The Hanscom family of the Welch Farm in Roque Bluffs has been harvesting blueberries for several generations. The farm was named after Wayne Hanscom’s grandfather, Frank Welch, who came to the property the day he married his wife, Mary, in 1912. They bought the farm from the Thompson family. Unfortunately Frank and Mary’s house burned two months after they moved in. The farmhouse was rebuilt and, in time, 400 head of cattle was raised on the farm and 200 head of sheep was raised on the nearby islands.
When Wayne Hanscom was growing up and taking responsibility of the farm for his aging grandfather, he made a decision to taper the amount of cows that were being raised on the farm and to focus on blueberry production. He has picked blueberries for the past fifty-three years.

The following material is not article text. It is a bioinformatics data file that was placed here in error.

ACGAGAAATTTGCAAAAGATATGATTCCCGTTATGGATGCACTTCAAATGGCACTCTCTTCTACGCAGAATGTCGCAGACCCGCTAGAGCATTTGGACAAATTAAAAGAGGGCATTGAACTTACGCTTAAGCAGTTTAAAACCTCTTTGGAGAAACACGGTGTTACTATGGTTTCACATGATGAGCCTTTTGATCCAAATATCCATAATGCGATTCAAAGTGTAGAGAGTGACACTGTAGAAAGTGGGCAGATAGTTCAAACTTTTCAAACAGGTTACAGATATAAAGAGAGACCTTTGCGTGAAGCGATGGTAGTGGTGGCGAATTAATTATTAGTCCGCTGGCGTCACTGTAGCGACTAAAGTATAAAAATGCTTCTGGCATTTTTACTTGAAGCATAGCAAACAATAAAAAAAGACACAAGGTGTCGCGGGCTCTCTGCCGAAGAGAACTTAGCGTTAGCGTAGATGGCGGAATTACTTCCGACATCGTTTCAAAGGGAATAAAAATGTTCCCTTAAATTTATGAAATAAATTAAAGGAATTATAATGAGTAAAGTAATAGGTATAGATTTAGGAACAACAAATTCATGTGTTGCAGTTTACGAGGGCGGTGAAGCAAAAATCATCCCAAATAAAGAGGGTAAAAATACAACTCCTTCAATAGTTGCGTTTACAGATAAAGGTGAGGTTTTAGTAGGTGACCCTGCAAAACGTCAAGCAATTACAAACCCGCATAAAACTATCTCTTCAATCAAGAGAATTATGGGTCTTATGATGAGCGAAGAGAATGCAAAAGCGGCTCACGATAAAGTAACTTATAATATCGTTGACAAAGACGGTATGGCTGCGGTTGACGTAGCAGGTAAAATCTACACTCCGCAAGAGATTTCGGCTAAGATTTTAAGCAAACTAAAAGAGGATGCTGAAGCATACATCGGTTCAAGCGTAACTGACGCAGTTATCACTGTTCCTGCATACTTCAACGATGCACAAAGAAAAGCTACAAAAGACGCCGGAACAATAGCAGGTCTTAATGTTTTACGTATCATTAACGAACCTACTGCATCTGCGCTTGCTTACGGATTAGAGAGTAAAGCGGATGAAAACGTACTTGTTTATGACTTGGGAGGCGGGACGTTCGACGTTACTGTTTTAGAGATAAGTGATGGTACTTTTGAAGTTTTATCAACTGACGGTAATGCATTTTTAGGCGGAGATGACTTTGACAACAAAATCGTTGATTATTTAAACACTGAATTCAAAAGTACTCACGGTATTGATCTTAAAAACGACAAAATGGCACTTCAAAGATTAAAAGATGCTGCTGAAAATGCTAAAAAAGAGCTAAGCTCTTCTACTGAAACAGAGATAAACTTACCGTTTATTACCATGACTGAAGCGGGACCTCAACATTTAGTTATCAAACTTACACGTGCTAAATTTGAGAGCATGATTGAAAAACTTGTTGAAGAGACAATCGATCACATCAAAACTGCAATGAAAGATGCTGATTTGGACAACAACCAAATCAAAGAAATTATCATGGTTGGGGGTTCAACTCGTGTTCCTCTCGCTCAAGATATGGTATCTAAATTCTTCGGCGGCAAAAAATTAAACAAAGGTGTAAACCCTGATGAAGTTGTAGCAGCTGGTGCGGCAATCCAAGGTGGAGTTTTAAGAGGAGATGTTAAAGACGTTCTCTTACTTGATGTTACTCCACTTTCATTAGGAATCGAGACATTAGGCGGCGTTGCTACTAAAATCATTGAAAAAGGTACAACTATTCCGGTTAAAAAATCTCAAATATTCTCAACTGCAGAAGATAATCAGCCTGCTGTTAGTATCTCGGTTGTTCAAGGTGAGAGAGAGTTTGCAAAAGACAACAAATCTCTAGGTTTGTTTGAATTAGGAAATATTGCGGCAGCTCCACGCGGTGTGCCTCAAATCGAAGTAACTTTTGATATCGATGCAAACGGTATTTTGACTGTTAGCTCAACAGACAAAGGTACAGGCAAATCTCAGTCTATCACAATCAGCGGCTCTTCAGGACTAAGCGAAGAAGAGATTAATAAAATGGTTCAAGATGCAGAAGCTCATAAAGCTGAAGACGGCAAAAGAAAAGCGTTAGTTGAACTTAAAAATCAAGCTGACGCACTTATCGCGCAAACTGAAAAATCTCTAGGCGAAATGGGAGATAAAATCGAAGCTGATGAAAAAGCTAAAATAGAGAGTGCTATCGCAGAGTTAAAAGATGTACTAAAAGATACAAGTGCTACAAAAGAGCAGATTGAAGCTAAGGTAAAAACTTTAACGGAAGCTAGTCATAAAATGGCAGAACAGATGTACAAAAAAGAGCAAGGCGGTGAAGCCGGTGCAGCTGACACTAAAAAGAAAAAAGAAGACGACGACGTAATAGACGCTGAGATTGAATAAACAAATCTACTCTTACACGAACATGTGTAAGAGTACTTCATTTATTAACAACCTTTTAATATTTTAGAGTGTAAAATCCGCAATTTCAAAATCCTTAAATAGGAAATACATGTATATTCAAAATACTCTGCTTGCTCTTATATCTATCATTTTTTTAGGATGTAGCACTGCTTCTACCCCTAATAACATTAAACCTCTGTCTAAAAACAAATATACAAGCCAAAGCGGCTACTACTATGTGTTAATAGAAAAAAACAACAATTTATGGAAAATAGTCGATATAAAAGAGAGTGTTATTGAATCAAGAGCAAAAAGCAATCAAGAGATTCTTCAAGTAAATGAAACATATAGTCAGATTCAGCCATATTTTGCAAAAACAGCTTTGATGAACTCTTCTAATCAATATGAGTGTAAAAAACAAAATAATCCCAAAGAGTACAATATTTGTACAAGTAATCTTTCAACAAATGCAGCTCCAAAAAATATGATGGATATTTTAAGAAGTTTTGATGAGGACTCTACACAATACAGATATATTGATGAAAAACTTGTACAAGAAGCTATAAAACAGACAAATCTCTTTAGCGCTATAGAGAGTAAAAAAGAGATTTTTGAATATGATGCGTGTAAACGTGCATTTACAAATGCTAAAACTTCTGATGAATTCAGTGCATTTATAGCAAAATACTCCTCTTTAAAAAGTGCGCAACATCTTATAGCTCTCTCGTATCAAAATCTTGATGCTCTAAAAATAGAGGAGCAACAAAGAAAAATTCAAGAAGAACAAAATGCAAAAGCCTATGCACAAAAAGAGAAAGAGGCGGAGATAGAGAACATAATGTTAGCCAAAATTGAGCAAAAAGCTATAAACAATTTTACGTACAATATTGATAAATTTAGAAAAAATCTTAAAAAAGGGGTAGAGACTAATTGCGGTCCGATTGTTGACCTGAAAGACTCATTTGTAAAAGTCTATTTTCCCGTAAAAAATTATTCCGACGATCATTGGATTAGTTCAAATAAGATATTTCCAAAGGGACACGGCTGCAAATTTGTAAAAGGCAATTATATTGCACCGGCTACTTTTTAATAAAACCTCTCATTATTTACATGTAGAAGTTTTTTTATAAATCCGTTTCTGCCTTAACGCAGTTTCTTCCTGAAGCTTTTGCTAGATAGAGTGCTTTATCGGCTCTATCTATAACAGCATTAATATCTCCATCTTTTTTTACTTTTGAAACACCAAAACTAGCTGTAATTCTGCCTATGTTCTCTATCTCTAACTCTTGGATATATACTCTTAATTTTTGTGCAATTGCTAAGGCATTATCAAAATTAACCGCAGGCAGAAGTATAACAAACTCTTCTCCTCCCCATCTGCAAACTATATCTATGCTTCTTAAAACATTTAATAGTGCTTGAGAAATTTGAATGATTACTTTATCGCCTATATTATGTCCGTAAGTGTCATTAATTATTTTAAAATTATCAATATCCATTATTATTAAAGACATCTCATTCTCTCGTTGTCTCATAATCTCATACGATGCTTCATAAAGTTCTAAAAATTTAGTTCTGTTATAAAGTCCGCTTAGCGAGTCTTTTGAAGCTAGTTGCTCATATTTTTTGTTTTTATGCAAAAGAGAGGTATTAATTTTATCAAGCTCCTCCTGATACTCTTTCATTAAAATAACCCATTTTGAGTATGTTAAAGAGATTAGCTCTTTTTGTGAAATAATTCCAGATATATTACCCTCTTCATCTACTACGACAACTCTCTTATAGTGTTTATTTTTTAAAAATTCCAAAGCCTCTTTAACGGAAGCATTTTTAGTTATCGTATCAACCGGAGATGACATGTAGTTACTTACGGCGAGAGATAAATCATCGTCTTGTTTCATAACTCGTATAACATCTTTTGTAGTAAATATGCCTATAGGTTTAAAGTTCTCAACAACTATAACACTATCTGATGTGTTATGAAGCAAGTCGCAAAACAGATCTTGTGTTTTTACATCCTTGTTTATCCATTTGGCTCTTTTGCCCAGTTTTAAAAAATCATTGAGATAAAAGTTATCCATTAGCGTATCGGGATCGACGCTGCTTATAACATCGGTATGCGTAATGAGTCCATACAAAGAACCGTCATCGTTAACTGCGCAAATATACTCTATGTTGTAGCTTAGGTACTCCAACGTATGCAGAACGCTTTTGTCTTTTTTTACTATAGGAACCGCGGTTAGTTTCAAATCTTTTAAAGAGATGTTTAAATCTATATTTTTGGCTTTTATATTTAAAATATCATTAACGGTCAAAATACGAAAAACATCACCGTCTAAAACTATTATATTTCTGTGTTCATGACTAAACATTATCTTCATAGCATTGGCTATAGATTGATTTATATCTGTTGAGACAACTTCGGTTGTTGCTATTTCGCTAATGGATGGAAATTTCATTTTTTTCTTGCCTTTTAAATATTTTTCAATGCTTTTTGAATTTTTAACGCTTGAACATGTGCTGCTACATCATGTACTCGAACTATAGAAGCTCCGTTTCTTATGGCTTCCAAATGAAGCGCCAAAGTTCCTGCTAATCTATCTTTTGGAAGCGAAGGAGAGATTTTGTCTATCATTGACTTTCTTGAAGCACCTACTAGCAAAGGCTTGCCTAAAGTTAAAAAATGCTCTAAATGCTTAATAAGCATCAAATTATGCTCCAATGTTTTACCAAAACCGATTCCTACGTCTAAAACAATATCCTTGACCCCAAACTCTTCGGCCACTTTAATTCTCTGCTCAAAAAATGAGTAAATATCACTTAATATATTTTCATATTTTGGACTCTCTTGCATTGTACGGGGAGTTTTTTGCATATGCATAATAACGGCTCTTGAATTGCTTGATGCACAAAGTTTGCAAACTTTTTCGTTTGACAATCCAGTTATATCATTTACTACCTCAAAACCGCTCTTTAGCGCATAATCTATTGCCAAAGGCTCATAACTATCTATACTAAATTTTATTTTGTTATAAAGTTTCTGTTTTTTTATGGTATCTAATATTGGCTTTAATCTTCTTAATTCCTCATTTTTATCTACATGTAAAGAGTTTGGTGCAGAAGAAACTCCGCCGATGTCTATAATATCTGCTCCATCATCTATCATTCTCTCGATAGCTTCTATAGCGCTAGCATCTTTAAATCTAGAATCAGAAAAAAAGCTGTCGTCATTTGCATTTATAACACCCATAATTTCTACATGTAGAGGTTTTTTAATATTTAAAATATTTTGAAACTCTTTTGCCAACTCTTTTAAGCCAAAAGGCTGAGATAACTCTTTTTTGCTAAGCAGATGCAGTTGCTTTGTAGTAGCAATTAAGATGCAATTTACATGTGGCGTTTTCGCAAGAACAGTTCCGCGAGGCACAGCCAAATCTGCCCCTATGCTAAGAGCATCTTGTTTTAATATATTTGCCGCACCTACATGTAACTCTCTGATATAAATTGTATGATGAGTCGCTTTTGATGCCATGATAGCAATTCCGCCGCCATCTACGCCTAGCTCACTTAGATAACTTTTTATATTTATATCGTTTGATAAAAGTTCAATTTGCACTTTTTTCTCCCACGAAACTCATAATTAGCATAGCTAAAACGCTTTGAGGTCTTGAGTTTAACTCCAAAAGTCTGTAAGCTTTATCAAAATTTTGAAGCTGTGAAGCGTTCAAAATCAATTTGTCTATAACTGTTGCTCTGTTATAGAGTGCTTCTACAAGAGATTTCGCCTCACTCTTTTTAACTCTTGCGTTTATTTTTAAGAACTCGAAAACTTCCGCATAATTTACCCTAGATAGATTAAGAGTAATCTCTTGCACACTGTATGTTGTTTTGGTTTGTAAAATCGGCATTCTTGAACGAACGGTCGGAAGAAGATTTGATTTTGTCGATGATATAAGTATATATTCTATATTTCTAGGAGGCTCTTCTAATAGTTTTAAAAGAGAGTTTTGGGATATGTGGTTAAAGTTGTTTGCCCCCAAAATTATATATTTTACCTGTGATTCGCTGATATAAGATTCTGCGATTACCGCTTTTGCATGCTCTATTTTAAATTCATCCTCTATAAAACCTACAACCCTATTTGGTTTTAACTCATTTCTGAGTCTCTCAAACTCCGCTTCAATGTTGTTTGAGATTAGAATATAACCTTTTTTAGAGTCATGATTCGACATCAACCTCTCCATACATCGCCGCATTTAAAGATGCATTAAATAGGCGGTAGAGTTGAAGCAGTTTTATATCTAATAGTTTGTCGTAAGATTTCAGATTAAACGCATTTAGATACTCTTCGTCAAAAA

Blueberries have always played a significant part in Maine history. Native Americans ate the fresh blueberries and preserved the berries by drying them. The dried berries were used as seasonings and to cure meat. Wild blueberry tea was valued for healing. During colonial times the blueberry was utilized in a variety of recipes. Blueberries were even canned and served to the Union Army in the Civil War.
Perhaps the most significant contribution of blueberry production is the fact that blueberries are very great from a health perspective. They contain an antioxidant that helps combat infection. Blueberries are filled with vitamins and minerals. They are fat-free and contain no cholesterol or sodium. Although many blueberry fans appreciate the healthy aspects of this fruit, their love for the berries is often simply based on the fact that they taste so delicious in the jams, jellies, muffins, cakes, and pies.